Some of the most common color mistakes are made in kids’ rooms, and it is not always their fault. They usually know exactly what color they want, so if they have an opinion, listen to them. The challenge for parents though is choosing the right version of the hue they pick, especially when it comes to pastels.

With red and orange, what you see is what you get. But with paler colors, whether yellow, blue, green or pink, the ones that look great on the paint card can swallow the room with chromatic overload when expanded to the walls. What you need to know is how much saturation you want in your color.

When we look at small pieces of color, like paint swatches, we like colors that are clean. They look fresh and pleasing to the eye. When we experience big areas of color, like on the walls, we like things to be softer and more muted. This is like color in the natural world. Flowers, leaves and grasses are all intense and deeply saturated up close, but step back and nature’s panoramas are softened and muted by aerial perspective. Bright grass green softens to forest green, sages and celadons. Unless they are being used for snappy accents, pastel hues being used for an entire room need their own version of aerial perspective by being grayed or muted for comfort. Do a test on a large piece of cardboard that you can move around the room, or check out these go-to pastels from PPG to create beautiful rooms for kids of all ages.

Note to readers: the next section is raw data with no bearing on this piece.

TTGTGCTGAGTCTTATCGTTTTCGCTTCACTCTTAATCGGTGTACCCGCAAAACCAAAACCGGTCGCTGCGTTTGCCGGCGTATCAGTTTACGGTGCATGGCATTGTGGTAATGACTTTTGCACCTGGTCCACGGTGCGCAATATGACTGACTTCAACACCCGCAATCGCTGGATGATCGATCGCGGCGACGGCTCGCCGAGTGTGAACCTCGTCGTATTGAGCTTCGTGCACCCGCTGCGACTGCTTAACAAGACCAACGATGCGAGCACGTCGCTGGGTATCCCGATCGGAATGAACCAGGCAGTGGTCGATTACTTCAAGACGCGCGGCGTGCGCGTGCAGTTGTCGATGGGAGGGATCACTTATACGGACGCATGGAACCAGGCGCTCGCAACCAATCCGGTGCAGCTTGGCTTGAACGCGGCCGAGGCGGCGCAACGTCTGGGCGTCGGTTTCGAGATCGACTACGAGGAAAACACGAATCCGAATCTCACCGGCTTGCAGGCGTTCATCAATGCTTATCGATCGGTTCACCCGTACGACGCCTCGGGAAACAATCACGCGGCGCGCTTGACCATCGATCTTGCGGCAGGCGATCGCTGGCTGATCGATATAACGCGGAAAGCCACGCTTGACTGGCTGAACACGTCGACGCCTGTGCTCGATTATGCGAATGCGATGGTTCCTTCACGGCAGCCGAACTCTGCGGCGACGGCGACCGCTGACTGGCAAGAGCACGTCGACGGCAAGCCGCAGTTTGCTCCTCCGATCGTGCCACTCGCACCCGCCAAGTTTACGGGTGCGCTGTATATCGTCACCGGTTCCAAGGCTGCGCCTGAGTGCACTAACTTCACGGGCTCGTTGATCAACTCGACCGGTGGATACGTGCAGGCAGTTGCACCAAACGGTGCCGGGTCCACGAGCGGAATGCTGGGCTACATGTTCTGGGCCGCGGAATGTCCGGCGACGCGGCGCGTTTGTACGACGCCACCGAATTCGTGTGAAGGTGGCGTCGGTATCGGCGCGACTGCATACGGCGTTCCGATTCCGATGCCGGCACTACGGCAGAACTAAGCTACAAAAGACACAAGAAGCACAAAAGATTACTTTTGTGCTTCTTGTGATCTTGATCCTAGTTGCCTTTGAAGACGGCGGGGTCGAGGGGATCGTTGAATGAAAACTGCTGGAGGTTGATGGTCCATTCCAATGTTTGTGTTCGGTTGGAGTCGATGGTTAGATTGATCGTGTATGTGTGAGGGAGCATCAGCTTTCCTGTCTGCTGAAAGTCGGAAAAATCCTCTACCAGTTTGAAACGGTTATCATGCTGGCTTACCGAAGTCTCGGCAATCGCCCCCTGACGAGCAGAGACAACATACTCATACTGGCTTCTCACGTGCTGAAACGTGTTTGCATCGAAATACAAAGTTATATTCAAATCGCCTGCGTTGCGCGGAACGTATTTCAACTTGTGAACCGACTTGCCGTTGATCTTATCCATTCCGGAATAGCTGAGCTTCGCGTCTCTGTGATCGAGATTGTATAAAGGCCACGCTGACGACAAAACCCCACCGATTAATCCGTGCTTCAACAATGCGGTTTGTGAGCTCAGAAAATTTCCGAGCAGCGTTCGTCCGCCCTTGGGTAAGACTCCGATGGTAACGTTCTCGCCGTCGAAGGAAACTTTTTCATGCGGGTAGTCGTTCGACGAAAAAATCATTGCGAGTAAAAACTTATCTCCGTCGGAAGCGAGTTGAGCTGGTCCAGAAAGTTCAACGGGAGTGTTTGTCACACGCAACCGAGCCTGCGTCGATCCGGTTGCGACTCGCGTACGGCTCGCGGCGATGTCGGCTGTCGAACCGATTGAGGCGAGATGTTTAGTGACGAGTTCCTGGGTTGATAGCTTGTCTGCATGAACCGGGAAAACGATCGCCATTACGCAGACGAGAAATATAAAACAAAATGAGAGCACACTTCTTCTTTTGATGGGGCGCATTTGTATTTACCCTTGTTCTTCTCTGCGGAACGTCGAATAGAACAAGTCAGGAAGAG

Blues that are not too blue:

  • For babies and ceilings in kids’ rooms: Twinkle Blue 447-2
  • For young children: Blue Dolphin 549-4, Chambray 552-4 or a soft aqua, Babbling Brook 410-3

Yellows that are not primary:

  • For babies: Crescent Moon 213-2
  • For kids: Dusty Yellow 214-3
  • For a high energy yellow: Forsythia Blossom 212-4 or Citrus Yellow 212-CH


Greens that are not too minty:

  • Aloe Vera 209-3, Green Pastures 210-3 and Green Grapes 109-5

Pinks that are more like ballet slippers than bubble gum:

  • For babies: Siesta Sans 329-1
  • For children: Cupid Pink 130-1or Cool Melon 332-2

Mauves that are way more muted than you would think:

  • Silver Chalice 443-3,  Cosmic 544-4 or Smoky Orchid 439-2


  • Babies have color sensitivity. Don’t overload their rooms with bold color.
  • Play with color. Use a bolder version of the wall color or a contrasting color in closet or the back of book shelves. Kids love the color surprise.
  • Use more than one color on walls as long as they are in the same color family.
  • Add color to the ceiling by using a pale yellow in a green room, pale mauve in a pink room and blue in most rooms, including a mauve one. Or use the wall color on the ceiling, especially in small rooms with little or no cornice trim.
  • Add a stronger accent wall as they grow older and want more color.
  • Always respect your child’s color opinions.

Janice Lindsay is a designer who collaborates with PPG Porter Paints.

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